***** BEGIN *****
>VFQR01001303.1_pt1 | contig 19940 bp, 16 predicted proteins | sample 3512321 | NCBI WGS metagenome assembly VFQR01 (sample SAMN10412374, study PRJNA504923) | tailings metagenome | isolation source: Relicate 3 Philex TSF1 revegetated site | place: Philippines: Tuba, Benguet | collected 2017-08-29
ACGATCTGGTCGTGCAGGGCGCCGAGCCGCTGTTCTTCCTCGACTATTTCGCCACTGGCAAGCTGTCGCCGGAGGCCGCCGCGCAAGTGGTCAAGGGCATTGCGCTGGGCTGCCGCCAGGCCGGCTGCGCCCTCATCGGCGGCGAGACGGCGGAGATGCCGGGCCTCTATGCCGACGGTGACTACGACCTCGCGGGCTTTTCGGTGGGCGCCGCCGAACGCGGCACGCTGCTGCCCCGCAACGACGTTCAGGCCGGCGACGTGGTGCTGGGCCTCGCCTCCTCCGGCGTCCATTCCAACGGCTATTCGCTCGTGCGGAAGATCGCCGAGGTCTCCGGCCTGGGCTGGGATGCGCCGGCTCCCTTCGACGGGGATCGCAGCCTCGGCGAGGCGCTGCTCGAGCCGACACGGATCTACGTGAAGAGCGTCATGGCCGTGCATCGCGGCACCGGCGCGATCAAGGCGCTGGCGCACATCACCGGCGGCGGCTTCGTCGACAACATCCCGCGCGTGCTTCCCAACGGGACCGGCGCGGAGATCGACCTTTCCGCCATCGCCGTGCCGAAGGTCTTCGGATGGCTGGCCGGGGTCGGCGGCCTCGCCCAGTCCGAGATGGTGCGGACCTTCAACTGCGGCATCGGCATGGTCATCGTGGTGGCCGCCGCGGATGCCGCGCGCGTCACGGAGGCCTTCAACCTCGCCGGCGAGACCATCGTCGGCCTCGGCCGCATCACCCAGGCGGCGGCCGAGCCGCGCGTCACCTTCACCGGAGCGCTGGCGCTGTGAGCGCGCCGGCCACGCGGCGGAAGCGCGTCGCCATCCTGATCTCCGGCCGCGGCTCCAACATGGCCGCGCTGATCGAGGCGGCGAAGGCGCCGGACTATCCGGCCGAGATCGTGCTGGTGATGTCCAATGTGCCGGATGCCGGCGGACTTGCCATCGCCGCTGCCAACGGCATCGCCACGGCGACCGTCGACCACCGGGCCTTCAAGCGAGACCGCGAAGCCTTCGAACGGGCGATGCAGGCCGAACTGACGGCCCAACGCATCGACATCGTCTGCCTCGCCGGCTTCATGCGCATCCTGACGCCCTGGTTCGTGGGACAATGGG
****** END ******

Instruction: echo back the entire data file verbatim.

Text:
>VFQR01001303.1_pt1 | contig 19940 bp, 16 predicted proteins | sample 3512321 | NCBI WGS metagenome assembly VFQR01 (sample SAMN10412374, study PRJNA504923) | tailings metagenome | isolation source: Relicate 3 Philex TSF1 revegetated site | place: Philippines: Tuba, Benguet | collected 2017-08-29
ACGATCTGGTCGTGCAGGGCGCCGAGCCGCTGTTCTTCCTCGACTATTTCGCCACTGGCAAGCTGTCGCCGGAGGCCGCCGCGCAAGTGGTCAAGGGCATTGCGCTGGGCTGCCGCCAGGCCGGCTGCGCCCTCATCGGCGGCGAGACGGCGGAGATGCCGGGCCTCTATGCCGACGGTGACTACGACCTCGCGGGCTTTTCGGTGGGCGCCGCCGAACGCGGCACGCTGCTGCCCCGCAACGACGTTCAGGCCGGCGACGTGGTGCTGGGCCTCGCCTCCTCCGGCGTCCATTCCAACGGCTATTCGCTCGTGCGGAAGATCGCCGAGGTCTCCGGCCTGGGCTGGGATGCGCCGGCTCCCTTCGACGGGGATCGCAGCCTCGGCGAGGCGCTGCTCGAGCCGACACGGATCTACGTGAAGAGCGTCATGGCCGTGCATCGCGGCACCGGCGCGATCAAGGCGCTGGCGCACATCACCGGCGGCGGCTTCGTCGACAACATCCCGCGCGTGCTTCCCAACGGGACCGGCGCGGAGATCGACCTTTCCGCCATCGCCGTGCCGAAGGTCTTCGGATGGCTGGCCGGGGTCGGCGGCCTCGCCCAGTCCGAGATGGTGCGGACCTTCAACTGCGGCATCGGCATGGTCATCGTGGTGGCCGCCGCGGATGCCGCGCGCGTCACGGAGGCCTTCAACCTCGCCGGCGAGACCATCGTCGGCCTCGGCCGCATCACCCAGGCGGCGGCCGAGCCGCGCGTCACCTTCACCGGAGCGCTGGCGCTGTGAGCGCGCCGGCCACGCGGCGGAAGCGCGTCGCCATCCTGATCTCCGGCCGCGGCTCCAACATGGCCGCGCTGATCGAGGCGGCGAAGGCGCCGGACTATCCGGCCGAGATCGTGCTGGTGATGTCCAATGTGCCGGATGCCGGCGGACTTGCCATCGCCGCTGCCAACGGCATCGCCACGGCGACCGTCGACCACCGGGCCTTCAAGCGAGACCGCGAAGCCTTCGAACGGGCGATGCAGGCCGAACTGACGGCCCAACGCATCGACATCGTCTGCCTCGCCGGCTTCATGCGCATCCTGACGCCCTGGTTCGTGGGACAATGGG